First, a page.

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Lombard Odier Launches $400 Million Natural Capital Equity Fund

An onshore wind turbine on the Shepham Wind Farm near Pevensey, U.K., on Thursday, Nov. 12, 2020. Brexit talks are going down to the wire, and the European Union's chief negotiator Michel Barnier is threatening British access to the continent's single energy market as a way of extracting concessions on fishing rights. Photographer: Chris Ratcliffe/Bloomberg

(Bloomberg) —

Lombard Odier Group, the Swiss wealth and asset manager, has launched a fund to invest in companies that seek to harness the power of nature and contribute to its restoration.

The firm’s Natural Capital fund will open with about $400 million of assets under management and will invest in a portfolio of as many as 50 small- to medium-sized publicly traded companies in North America, Europe and Asia, according to a spokesperson for the firm. Lombard Odier said in a statement on Monday that the fund was “directly inspired” by the Prince of Wales and was developed in partnership with the Circular Bioeconomy Alliance established as part of the Prince’s plan to accelerate the shift to eco-friendly markets.

The natural world is in crisis — a record number of animal and plant species are now threatened with extinction and three-quarters of the land on earth has been “severely altered” by human actions such as deforestation and urban sprawl. So now, just as growing numbers of fund managers and bankers consider the impact of climate change on their business and their own contribution to global warming, a small but expanding group of investors are beginning to consider the financial implications of biodiversity decline and nature loss.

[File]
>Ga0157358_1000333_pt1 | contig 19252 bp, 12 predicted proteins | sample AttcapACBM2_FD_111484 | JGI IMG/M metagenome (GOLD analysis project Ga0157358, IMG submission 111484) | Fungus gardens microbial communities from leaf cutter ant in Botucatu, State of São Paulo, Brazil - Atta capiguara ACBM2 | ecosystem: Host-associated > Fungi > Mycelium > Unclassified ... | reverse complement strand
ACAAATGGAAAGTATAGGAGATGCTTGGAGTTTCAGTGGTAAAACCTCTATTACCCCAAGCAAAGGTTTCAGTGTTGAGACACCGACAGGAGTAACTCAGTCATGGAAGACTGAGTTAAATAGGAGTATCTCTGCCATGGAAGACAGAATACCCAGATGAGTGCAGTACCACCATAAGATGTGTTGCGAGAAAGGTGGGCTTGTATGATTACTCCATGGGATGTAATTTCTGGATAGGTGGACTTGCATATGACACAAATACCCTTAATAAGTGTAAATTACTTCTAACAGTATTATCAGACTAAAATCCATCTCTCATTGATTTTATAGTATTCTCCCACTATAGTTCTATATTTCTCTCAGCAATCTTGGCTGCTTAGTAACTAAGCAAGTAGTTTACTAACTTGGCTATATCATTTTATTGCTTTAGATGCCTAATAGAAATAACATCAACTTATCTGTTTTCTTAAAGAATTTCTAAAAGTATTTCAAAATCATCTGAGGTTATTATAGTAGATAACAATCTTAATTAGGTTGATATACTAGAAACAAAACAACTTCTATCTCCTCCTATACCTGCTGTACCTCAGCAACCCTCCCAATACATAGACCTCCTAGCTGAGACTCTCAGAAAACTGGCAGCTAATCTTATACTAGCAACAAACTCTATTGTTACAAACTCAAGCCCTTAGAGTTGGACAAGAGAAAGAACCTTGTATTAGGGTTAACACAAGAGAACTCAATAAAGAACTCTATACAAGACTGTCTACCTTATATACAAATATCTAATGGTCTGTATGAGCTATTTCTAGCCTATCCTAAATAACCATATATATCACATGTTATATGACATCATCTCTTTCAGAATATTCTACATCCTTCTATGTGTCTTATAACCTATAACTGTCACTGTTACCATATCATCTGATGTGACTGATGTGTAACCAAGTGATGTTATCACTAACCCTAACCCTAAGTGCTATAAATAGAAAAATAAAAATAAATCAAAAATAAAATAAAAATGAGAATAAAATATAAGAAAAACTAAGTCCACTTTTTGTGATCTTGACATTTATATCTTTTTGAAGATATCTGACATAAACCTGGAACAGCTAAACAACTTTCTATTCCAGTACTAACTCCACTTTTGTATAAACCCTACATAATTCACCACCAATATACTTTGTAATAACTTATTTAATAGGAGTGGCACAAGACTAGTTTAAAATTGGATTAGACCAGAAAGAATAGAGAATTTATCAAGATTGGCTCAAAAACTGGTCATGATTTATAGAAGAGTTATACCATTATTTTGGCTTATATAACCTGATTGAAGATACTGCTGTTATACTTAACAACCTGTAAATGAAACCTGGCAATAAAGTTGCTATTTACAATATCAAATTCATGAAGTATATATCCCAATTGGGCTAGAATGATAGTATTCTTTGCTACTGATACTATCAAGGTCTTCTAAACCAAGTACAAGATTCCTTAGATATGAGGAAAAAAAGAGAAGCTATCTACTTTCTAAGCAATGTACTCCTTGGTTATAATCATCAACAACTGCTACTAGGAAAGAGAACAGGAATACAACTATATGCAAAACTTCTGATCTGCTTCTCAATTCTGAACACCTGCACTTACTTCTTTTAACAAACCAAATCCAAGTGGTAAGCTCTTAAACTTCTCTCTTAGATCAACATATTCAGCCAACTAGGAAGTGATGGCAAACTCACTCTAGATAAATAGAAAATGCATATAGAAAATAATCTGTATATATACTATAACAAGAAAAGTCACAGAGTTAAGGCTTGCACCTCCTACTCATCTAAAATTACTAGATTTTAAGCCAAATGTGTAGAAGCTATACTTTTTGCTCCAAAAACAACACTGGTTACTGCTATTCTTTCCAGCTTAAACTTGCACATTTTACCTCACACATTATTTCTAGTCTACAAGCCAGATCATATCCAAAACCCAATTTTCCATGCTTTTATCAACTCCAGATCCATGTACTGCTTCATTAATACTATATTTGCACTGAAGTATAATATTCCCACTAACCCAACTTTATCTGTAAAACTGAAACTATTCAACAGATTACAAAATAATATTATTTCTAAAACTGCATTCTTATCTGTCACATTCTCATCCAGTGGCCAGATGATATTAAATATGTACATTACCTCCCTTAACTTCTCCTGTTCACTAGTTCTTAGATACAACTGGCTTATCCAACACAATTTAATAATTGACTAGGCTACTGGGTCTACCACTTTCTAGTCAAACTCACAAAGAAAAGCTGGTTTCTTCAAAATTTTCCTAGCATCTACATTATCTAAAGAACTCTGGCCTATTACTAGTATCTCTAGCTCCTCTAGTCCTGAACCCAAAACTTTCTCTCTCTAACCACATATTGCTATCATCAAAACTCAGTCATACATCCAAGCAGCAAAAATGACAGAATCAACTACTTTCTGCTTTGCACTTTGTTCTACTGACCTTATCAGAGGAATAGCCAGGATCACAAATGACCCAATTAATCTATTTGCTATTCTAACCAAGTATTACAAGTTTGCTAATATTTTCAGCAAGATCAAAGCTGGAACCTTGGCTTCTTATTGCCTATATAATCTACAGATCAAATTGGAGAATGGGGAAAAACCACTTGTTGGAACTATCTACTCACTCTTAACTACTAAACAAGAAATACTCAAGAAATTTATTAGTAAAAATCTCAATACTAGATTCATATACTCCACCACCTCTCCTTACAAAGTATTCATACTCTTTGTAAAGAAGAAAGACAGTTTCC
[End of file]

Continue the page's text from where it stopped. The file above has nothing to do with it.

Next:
“Nature is fundamentally the most productive asset we have and yet we are depleting it with an economic model that is linear, where we take and then waste,” said Chris Kaminker, head of sustainable investment research and strategy at Lombard Odier in London. “This is a huge risk for global economic activity. The good news is we are now seeing this model evolve before our eyes to one that is more circular and harnesses and preserves nature.”

Humans rely on the natural world for crops for food, materials for building and medicine, as well as protection from extreme weather. More than half of the world’s total gross domestic product, or $44 trillion, involves activities that are moderately or highly dependent on nature, according to the World Economic Forum. Preserving nature will require greater “circularity” in the production and consumption of goods, as well as eliminating waste from industrial activities, said Lombard Odier.

See also: Why Fund Managers Started Worrying About Biodiversity: QuickTake

Lombard Odier has identified a possible investment universe of about 500 companies for the new fund, with market capitalizations of between $1 and 20 billion. The fund will focus on companies in what Kaminker calls circular bioeconomy, such as Borregaard ASA, which uses natural raw materials to produce environmentally-friendly biochemicals, and other companies that are focused on zero waste or resource-efficiency.

“We think that it’s become a very fertile ground to identify some really interesting companies with superior business models, with greater profitability and better growth avenues,” said Hubert Keller, managing partner of Lombard Odier.

Keller said Lombard Odier has been in dialog with Prince Charles and his team about nature-based investing after the Prince launched a sustainable market initiative as a “Marshall-like Plan for Nature, People and Planet.”

“We need to accelerate our efforts and set the course for a sustainable future rooted in a new economic model,” Prince Charles said in a statement. “Building a sustainable future is, in fact, the growth story of our time.”

Lombard Odier said its fund is the first of its kind to invest in public companies. Axa Investment Managers launched a 200 million-euro ($236 million) impact fund last year to invest in projects that protect natural habitats, while HSBC Global Asset Management Ltd. said in September that it’s teaming up with a specialist climate change advisory firm to create a new fund manager to “mainstream natural capital as an asset class.”

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